The new line of quad-core processors here, is the Phenom II X4 900T series. The first member in this series is the Phenom II X4 960T. These processors are created using Thuban dies by disabling two cores. It helps AMD salvage its foundry produce with minor defects, and also target lower price points. The resulting die is codenamed "Zosma". Zosma in X4 960T has a TDP of 95W. Probably it has a lower clock speed than the "Deneb" Phenom II X4 965, but is placed in the same league, in terms of performance. One of its biggest "unintentional" unique selling points is that since it's based on a die that has six physical cores, some customers could get lucky by unlocking them to a six-core processor, at a much lower price-point. Even as several motherboard manufacturers have innovated ways to unlock disabled cores, and are advertising their unlocking features, it is not guaranteed that a Zosma would unlock into Thuban, just as Callisto/Heka to Deneb unlocking doesn't always work out. Going by AMD's road map, these processors will be released some time in May.

Phenom II X6 to Get C-State Performance Boost Feature

AMD's upcoming six-core desktop processor, the Phenom II X6, will introduce a new feature to the Phenom II series, currently known as "C-state performance boost". The feature gives the processor control over individual cores' power states, and the ability to gate power down completely a core. The remaining active core(s), will then be overclocked beyond the normal clock speeds, so that low-power operation with reduced parallel computing load goes on with much lesser energy consumption.

Features such as C-state performance boost and 'power-gating' is relatively new for AMD processors. The two were originally expected to be introduced with AMD's 32 nm "Llano" Fusion APUs. AMD's Phenom II X6 is expected to be released in May 2010, its architecture is derived from the six-core "Istanbul" Opteron processors, albeit in the socket AM3 package that supports dual-channel DDR3 memory. There are as many as four models in the works for an initial release. Known details of these can be found here.

Phenom II X6 Series Details Surface, Slated for May 2010

AMD's upcoming six-core desktop processor, codenamed "Thuban" is on course for a May 2010, suggests a report. The series is likely to receive the brand name Phenom II X6. There are four models planned for release within Q2, 2010. The Thuban core is AMD's desktop implementation of the Istanbul core, in the socket AM3 package, supporting dual-channel DDR3 memory. It is a monolithic multi-core design with six x86-64 cores, each with 128 KB of L1, 512 KB of L2 cache, and a 6 MB L3 cache shared between the six cores. Just as with K10 dual, triple, and quad core processors where AMD used a HyperTransport interface clock speed of 1800 MHz (3600 MT/s), or 2000 MHz (4000 MT/s), the new processor will take advantage of HyperTransport 3.x interface, with a HT speed of 2400 MHz (4800 MT/s). Thuban will be built on GlobalFoundaries' 45 nm node.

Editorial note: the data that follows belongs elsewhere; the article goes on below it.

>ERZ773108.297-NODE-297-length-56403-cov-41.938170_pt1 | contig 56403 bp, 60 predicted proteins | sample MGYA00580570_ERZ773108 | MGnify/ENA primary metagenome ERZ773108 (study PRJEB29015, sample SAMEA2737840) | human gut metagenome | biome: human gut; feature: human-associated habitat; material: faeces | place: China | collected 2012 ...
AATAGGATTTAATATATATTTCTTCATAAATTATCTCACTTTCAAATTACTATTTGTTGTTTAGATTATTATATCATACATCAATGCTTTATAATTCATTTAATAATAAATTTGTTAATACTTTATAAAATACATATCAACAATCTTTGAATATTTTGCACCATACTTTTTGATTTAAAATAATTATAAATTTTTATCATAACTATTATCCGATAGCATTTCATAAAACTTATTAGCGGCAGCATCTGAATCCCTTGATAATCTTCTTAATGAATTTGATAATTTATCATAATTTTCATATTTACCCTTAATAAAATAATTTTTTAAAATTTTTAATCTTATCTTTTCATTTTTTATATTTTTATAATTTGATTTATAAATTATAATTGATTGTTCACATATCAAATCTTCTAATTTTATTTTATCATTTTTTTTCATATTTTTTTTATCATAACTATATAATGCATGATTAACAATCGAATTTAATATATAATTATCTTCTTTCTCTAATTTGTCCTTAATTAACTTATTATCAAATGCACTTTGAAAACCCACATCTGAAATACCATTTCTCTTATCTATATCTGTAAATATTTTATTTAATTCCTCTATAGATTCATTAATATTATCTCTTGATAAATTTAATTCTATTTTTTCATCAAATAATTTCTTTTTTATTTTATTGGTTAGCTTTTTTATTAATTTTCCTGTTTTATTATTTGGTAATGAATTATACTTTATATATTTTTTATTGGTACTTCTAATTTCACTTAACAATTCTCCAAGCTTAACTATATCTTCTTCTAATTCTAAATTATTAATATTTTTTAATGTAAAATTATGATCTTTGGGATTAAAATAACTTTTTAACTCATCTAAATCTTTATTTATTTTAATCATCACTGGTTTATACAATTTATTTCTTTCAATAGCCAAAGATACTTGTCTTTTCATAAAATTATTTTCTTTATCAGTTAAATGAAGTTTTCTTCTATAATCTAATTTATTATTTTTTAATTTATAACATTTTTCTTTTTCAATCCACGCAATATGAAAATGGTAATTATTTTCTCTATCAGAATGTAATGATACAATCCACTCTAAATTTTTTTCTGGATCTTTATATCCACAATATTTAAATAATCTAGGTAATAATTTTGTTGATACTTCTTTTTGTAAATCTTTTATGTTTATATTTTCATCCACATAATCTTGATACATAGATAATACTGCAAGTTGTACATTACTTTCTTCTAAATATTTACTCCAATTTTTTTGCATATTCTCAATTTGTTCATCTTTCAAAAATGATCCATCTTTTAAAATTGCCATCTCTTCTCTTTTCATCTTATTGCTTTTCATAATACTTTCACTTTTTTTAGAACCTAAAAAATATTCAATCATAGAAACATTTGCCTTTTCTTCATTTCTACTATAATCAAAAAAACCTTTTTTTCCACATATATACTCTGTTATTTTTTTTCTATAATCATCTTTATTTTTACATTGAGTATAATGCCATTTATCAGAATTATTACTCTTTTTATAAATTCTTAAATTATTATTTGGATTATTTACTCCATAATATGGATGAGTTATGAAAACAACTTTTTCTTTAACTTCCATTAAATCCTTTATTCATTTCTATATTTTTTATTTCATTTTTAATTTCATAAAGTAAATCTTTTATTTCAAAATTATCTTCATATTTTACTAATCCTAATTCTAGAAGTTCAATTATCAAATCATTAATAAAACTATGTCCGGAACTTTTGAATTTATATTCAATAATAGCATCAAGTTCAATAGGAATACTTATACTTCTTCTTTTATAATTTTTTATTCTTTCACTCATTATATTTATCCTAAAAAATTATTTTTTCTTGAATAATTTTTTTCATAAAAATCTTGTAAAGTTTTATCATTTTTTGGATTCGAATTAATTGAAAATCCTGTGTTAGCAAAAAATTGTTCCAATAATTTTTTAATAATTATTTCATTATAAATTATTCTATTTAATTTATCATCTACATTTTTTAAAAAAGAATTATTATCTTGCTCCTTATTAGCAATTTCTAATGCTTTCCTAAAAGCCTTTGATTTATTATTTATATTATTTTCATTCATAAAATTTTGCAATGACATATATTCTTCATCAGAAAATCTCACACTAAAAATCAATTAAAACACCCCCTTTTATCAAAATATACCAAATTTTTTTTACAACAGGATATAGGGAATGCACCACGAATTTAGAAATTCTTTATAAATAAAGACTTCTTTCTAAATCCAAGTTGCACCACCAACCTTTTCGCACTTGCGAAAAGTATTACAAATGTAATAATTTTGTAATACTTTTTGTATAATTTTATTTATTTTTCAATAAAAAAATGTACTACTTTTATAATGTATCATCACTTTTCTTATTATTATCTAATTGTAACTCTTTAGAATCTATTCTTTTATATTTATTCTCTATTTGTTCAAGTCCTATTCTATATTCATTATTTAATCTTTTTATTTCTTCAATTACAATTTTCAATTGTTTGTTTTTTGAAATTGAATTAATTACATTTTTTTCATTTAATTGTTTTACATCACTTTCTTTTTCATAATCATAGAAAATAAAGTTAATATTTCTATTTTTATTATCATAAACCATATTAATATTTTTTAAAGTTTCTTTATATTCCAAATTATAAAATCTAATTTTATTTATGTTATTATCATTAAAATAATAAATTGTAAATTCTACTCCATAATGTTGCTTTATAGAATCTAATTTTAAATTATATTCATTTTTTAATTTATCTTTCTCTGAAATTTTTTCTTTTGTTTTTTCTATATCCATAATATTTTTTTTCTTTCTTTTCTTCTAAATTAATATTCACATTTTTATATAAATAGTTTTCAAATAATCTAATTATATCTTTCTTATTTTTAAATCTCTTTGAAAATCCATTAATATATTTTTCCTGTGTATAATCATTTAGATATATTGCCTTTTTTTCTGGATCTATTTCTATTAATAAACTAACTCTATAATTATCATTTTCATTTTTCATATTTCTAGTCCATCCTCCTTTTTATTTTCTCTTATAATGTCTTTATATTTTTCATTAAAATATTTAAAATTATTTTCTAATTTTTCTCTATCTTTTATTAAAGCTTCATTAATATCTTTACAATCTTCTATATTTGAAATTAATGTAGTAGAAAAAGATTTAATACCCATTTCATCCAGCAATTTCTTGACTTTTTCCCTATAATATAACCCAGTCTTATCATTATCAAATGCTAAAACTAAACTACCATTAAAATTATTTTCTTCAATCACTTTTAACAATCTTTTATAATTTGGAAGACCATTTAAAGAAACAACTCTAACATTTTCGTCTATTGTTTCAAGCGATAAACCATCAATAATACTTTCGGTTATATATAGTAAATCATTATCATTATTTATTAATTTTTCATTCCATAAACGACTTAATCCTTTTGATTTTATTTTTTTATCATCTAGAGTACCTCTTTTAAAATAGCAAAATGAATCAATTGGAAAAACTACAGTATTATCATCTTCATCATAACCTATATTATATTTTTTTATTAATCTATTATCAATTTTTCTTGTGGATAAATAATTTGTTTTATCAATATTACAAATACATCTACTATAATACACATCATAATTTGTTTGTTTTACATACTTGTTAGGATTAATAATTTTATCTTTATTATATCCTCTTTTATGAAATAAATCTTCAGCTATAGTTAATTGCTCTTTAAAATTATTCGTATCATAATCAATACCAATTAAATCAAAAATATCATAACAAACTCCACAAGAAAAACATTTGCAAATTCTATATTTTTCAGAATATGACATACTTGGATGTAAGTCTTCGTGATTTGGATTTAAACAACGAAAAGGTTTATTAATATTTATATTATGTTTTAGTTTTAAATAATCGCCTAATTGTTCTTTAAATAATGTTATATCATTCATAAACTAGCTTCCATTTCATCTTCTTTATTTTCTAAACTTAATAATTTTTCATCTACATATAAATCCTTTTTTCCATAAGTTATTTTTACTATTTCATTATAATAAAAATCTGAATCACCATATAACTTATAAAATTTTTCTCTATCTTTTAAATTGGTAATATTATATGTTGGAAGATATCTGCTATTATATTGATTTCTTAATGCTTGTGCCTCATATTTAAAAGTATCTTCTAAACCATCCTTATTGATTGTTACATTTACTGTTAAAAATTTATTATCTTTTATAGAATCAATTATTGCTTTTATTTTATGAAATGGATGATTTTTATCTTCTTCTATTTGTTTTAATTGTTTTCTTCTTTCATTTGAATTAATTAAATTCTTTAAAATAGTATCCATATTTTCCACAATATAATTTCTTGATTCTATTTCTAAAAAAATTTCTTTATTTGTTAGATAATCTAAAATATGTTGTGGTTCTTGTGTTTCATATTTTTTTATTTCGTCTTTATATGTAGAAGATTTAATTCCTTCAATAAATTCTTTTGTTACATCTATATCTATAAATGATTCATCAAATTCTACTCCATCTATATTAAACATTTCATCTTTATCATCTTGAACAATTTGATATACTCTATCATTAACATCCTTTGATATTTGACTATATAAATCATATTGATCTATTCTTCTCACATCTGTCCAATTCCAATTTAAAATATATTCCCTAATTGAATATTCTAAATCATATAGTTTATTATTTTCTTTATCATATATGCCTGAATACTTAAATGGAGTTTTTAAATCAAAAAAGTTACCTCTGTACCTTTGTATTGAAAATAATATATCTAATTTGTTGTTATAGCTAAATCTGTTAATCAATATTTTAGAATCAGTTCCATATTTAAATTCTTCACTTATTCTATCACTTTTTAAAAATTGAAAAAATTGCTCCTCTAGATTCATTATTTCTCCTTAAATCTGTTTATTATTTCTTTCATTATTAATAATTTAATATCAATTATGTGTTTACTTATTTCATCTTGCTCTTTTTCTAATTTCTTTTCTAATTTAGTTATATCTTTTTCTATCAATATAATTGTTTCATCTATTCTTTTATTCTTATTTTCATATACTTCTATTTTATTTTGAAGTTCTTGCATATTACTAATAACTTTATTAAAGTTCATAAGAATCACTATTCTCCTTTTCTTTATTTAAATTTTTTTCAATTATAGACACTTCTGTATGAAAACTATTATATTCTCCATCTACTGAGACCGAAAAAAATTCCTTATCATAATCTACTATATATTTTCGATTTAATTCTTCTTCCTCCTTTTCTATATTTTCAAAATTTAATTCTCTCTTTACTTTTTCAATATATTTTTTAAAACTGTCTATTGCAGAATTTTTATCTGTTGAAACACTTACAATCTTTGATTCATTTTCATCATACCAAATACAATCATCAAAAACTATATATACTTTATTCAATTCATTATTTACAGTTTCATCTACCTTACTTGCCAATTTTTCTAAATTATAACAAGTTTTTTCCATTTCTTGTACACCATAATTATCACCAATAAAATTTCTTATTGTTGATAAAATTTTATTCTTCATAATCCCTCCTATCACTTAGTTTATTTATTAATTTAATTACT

The table below lists out details of the four planned models. The model number of the top part isn't known. Most likely it is a Black Edition part, which comes with an unlocked BClk multiplier. It operates at 2.80 GHz, with a TDP of 140W. A step below is the Phenom II X6 1075T, which has an expected TDP of 125W, the 1055T is a notch below, and 1035T being the cheapest part. The exact clock speeds of the latter three models isn't known as yet. A month ahead of releasing these chips, AMD will announce the AMD 8-series chipset platform, led by 890FX (high-end, best for CrossFireX), 890GX (performance integrated graphics with CrossFire support). The AMD SB800 series southbridge chips will feature native support for SATA 6 Gb/s. Its on-die SATA controller gives out six SATA ports complete with RAID support. Some existing AM3 motherboards based on 7-series chipsets may also support Phenom II X6 with a BIOS update.